Increase due to supply constraints, rising input costs, and trade dispute
SAN FRANCISCO — The price of Chinese-made solar panels delivered to the U.S. could increase by up to 20% by the end of the year, GTM Research said Thursday.
The increase is due to supply constraints, rising input costs, and the ongoing trade dispute between the two countries, the Boston-based green-energy consultancy said in a report.
Chinese-made modules are significantly cheaper than those made in other areas, and GTM Research estimated they were 55% of total modules shipped to the U.S. last year.
Chinese firms are quoting modules at 80 cents to 85 cents per watt for delivery in the second half of the year, compared to 70 cents per watt at the end of 2013, the report said.
The ongoing U.S.-China trade case is the "primary driver" behind the price increase, the report said.
More duties on Chinese and Taiwanese solar modules would push up U.S. pricing beyond current levels, as the firms would pass on tariff-induced penalties onto customers or contract out cell and module production to vendors based in higher-cost countries such as India, South Korea, and Malaysia, GTM Research said.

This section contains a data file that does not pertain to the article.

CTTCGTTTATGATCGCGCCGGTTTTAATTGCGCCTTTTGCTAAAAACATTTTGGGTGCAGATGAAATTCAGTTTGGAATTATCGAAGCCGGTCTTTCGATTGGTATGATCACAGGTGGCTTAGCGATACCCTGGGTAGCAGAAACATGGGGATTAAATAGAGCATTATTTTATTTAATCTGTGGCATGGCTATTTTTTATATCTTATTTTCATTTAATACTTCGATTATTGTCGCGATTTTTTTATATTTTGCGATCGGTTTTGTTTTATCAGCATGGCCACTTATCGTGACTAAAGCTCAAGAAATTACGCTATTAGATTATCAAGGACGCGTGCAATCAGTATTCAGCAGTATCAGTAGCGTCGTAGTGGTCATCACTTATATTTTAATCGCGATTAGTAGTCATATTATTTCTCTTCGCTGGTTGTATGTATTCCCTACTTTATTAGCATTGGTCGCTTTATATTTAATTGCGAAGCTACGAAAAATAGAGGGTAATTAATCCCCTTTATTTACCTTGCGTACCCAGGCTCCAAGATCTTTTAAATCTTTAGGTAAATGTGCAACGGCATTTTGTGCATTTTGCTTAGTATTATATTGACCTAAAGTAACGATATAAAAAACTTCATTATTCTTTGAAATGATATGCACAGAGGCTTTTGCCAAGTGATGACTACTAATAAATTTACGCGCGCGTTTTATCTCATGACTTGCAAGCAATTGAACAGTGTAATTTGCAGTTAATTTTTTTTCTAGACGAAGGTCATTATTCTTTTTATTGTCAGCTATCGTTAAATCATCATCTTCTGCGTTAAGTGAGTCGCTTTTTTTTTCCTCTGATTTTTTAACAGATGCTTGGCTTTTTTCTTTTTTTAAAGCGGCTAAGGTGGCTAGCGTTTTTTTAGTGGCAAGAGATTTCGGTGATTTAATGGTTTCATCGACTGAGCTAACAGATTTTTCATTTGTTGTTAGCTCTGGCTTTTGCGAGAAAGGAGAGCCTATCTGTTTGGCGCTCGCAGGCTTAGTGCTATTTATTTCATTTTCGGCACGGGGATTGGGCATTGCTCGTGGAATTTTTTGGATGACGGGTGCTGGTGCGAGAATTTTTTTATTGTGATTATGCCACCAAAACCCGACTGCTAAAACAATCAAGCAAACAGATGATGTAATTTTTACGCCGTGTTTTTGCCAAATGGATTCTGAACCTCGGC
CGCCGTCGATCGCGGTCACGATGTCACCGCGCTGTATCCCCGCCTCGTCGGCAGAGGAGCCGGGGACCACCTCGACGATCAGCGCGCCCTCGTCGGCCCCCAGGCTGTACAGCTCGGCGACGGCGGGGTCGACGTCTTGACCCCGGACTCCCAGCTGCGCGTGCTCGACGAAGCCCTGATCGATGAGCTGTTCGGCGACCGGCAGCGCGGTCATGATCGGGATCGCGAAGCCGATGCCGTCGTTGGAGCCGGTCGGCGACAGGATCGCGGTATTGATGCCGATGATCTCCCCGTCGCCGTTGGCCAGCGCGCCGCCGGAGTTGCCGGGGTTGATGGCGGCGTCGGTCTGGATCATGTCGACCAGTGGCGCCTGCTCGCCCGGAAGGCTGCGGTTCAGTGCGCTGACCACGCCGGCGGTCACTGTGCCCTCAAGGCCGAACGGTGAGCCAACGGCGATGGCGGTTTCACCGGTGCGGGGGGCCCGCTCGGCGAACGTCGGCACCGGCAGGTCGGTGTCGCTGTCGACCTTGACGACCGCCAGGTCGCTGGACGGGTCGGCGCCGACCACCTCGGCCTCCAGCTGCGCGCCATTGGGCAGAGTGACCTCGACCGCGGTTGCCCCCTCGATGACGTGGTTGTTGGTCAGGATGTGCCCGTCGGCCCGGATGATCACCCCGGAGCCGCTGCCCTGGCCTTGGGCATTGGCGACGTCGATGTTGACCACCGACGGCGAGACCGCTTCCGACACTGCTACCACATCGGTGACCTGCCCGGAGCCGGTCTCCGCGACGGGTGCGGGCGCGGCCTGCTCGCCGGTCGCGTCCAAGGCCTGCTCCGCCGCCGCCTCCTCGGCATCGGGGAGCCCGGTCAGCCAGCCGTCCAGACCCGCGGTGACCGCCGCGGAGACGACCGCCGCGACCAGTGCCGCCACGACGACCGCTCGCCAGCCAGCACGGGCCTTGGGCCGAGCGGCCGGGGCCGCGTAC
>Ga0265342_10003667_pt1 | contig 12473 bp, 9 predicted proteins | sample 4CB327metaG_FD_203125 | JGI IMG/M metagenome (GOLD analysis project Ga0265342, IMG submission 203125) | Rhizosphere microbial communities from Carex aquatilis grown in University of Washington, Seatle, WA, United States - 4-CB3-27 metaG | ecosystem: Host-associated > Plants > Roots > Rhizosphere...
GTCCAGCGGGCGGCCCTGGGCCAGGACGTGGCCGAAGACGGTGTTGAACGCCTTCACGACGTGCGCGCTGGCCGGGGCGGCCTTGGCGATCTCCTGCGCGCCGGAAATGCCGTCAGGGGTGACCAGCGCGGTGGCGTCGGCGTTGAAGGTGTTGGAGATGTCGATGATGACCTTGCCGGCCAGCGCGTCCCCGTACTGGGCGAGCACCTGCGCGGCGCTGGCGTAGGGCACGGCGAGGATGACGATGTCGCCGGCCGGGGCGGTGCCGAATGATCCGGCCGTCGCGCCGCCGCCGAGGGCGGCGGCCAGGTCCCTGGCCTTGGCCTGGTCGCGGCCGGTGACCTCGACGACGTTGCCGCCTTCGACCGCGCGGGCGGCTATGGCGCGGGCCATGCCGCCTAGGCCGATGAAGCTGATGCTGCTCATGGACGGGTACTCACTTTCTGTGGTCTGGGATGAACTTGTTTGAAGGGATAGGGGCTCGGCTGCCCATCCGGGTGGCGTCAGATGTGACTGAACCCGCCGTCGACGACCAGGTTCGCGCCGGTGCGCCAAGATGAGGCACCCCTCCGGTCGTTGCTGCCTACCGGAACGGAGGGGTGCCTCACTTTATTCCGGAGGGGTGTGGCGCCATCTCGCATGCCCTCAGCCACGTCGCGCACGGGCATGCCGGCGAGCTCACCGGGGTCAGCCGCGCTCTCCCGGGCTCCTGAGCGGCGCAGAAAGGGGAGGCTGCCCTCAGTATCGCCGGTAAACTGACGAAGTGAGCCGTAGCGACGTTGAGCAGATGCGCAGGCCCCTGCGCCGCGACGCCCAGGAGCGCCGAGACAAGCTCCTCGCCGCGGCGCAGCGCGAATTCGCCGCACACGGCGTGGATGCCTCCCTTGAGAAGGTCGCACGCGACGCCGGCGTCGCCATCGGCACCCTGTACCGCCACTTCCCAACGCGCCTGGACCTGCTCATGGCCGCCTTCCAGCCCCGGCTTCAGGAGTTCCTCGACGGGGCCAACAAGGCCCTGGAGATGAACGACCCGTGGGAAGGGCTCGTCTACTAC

The U.S. began investigating earlier this year allegations that solar-panel manufacturers in China and Taiwan could be evading duties.
Cheap and plentiful solar panels from China have fueled the boom in rooftop solar systems, and analysts at Cowen and Co. have said U.S. solar-panel manufacturing capacity is so constrained that U.S. manufacturers are unlikely to reap benefits from any potential trade barriers.
Meanwhile, shares of most solar companies endured another day of losses.
Shares of manufacturer and solar developer First Solar Inc. FSLR -4.94% were down 4%. Shares of solar installer SolarCity Corp. SCTY -4.00% declined 1.2%. Canadian Solar Inc. CSIQ -10.39% was among the top decliners, with shares falling 7.8%.